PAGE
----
Inbreeding does not make problems....it brings any problems that are already in the line out. It saves a breeder unknowingly passing on 'hidden' problems. A breeder that inbreeds responsibly is a responsible breeder!
i very much agree


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post #9 of 21 (permalink) Old 06-23-2007, 06:57 PM
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It's better not to breed at all.
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post #10 of 21 (permalink) Old 06-23-2007, 10:28 PM
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post #11 of 21 (permalink) Old 06-23-2007, 11:55 PM
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Quote:
Originally Posted by Sharni
If the problems produced from a inbred pairing were severe, the litter would be culled and the line the pair were from removed from a breeding program. Its better to lose 1 litter than pass on potential problems to other breeders or people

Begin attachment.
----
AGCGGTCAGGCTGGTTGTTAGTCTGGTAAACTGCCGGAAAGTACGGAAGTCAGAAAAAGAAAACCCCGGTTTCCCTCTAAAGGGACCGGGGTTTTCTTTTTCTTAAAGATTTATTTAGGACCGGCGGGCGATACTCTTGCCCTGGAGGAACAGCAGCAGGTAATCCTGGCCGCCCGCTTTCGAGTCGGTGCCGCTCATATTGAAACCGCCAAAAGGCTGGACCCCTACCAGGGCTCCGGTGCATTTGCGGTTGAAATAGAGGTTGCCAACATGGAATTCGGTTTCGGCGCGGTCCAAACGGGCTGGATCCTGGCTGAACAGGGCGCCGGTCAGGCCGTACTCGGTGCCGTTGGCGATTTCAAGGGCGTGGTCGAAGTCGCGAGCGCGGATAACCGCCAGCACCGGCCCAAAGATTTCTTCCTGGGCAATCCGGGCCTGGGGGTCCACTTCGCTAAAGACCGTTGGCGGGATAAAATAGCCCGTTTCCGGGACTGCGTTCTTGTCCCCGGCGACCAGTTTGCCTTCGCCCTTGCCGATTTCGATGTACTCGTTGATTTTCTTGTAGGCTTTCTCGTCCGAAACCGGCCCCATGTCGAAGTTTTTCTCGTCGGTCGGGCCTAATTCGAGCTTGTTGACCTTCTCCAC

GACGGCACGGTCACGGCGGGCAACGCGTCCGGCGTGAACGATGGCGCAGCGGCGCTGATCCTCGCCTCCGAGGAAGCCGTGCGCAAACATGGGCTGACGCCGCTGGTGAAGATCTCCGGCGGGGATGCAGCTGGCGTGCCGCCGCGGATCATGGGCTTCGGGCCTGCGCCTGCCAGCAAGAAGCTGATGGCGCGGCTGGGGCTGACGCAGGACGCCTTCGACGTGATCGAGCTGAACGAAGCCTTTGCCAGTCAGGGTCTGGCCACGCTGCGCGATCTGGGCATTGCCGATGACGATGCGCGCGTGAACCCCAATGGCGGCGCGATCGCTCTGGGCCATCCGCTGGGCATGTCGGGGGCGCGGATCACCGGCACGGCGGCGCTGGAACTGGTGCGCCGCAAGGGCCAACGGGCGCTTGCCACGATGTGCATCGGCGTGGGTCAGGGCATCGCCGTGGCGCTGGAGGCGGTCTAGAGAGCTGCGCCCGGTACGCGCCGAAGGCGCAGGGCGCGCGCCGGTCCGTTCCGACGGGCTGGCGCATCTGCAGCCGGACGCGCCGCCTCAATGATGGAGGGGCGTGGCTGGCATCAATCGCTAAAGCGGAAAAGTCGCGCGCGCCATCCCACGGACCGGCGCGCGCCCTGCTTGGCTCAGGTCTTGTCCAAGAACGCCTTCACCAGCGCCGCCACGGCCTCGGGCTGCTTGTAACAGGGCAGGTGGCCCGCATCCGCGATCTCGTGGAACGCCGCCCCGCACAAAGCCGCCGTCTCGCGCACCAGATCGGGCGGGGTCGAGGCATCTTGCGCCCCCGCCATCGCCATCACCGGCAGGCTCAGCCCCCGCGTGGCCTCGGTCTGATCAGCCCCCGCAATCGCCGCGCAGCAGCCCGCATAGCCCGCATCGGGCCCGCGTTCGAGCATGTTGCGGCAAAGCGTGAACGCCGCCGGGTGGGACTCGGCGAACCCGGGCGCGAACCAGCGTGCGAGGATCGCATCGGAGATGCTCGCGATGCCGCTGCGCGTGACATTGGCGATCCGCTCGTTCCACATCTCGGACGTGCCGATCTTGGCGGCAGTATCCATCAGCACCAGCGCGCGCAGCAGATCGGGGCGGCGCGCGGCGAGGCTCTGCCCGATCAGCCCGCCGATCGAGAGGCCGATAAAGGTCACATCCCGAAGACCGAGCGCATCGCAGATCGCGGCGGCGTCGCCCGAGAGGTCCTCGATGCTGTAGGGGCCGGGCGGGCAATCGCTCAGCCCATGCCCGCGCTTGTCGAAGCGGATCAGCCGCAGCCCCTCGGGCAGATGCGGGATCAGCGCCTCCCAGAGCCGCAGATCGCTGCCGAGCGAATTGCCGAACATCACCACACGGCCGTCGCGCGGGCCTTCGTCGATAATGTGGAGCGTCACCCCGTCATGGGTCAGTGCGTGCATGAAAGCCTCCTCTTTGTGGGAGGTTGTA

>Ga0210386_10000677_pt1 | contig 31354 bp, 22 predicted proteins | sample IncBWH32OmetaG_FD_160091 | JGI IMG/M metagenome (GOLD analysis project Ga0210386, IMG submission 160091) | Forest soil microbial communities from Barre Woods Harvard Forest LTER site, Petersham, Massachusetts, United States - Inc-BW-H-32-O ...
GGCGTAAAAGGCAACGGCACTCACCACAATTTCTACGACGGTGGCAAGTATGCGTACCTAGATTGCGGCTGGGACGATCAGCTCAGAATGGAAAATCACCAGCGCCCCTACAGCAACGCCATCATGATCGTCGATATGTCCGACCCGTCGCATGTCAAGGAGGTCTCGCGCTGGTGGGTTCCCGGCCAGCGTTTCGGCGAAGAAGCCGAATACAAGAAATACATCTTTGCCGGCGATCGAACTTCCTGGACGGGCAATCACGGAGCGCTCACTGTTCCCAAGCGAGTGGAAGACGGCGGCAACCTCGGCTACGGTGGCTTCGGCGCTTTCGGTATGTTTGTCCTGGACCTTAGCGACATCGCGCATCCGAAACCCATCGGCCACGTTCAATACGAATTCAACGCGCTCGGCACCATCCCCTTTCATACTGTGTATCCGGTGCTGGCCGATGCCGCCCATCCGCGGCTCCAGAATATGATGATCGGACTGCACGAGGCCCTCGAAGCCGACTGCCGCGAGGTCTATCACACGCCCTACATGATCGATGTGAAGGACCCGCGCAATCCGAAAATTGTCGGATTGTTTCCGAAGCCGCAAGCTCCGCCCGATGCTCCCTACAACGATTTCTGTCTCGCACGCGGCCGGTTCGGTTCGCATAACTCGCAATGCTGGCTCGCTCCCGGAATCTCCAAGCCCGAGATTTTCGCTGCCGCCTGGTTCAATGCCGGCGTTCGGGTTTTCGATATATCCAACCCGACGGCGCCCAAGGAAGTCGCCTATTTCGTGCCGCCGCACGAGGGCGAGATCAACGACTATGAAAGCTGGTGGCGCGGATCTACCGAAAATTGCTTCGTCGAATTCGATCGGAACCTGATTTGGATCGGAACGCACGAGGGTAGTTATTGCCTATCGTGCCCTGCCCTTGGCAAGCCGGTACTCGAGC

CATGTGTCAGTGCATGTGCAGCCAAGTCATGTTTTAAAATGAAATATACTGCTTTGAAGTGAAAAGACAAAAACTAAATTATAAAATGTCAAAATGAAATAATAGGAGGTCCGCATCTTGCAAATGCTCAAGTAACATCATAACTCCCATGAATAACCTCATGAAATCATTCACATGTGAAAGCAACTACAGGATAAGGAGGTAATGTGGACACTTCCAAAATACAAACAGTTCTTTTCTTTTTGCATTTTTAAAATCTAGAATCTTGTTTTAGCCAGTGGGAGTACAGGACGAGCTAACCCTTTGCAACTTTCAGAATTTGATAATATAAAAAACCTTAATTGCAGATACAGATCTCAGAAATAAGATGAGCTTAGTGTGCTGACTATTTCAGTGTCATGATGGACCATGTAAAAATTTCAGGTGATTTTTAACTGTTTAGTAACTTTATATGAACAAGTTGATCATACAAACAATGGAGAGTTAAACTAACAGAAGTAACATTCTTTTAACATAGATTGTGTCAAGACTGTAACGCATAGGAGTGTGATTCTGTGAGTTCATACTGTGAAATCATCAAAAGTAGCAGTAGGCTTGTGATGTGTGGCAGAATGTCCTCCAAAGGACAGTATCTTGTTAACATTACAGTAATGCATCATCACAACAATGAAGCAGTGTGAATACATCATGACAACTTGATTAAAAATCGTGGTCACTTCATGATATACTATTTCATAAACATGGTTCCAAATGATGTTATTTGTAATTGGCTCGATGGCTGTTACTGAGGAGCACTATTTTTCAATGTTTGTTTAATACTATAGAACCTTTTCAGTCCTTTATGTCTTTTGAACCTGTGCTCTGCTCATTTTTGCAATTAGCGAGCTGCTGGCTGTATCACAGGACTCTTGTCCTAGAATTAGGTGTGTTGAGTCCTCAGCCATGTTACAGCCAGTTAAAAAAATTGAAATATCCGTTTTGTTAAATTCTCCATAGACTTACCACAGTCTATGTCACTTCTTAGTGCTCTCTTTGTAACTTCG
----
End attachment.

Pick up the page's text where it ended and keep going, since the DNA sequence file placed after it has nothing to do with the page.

I would guess that would be true if the breeder was more interested in lines than lives. As I said, the problems wouldn't even show up until the pigs were too old to have been bred anyway, so it makes it a moot point.
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post #12 of 21 (permalink) Old 06-24-2007, 12:24 AM
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That is not true...problems can arise at any age...it depends on what the problems are. So the point certainly isnt moot . And the breeder should be responsible for both lines and lives...no good breeding lines that results in substandard problematic lives!

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post #13 of 21 (permalink) Old 06-24-2007, 12:32 AM
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Problems can arise at any age, but genetically linked problems in guinea pigs tend to manifest after the age of 1 year, and a female needs to be bred for the first time before 9 months or so of age to prevent serious complications caused by births.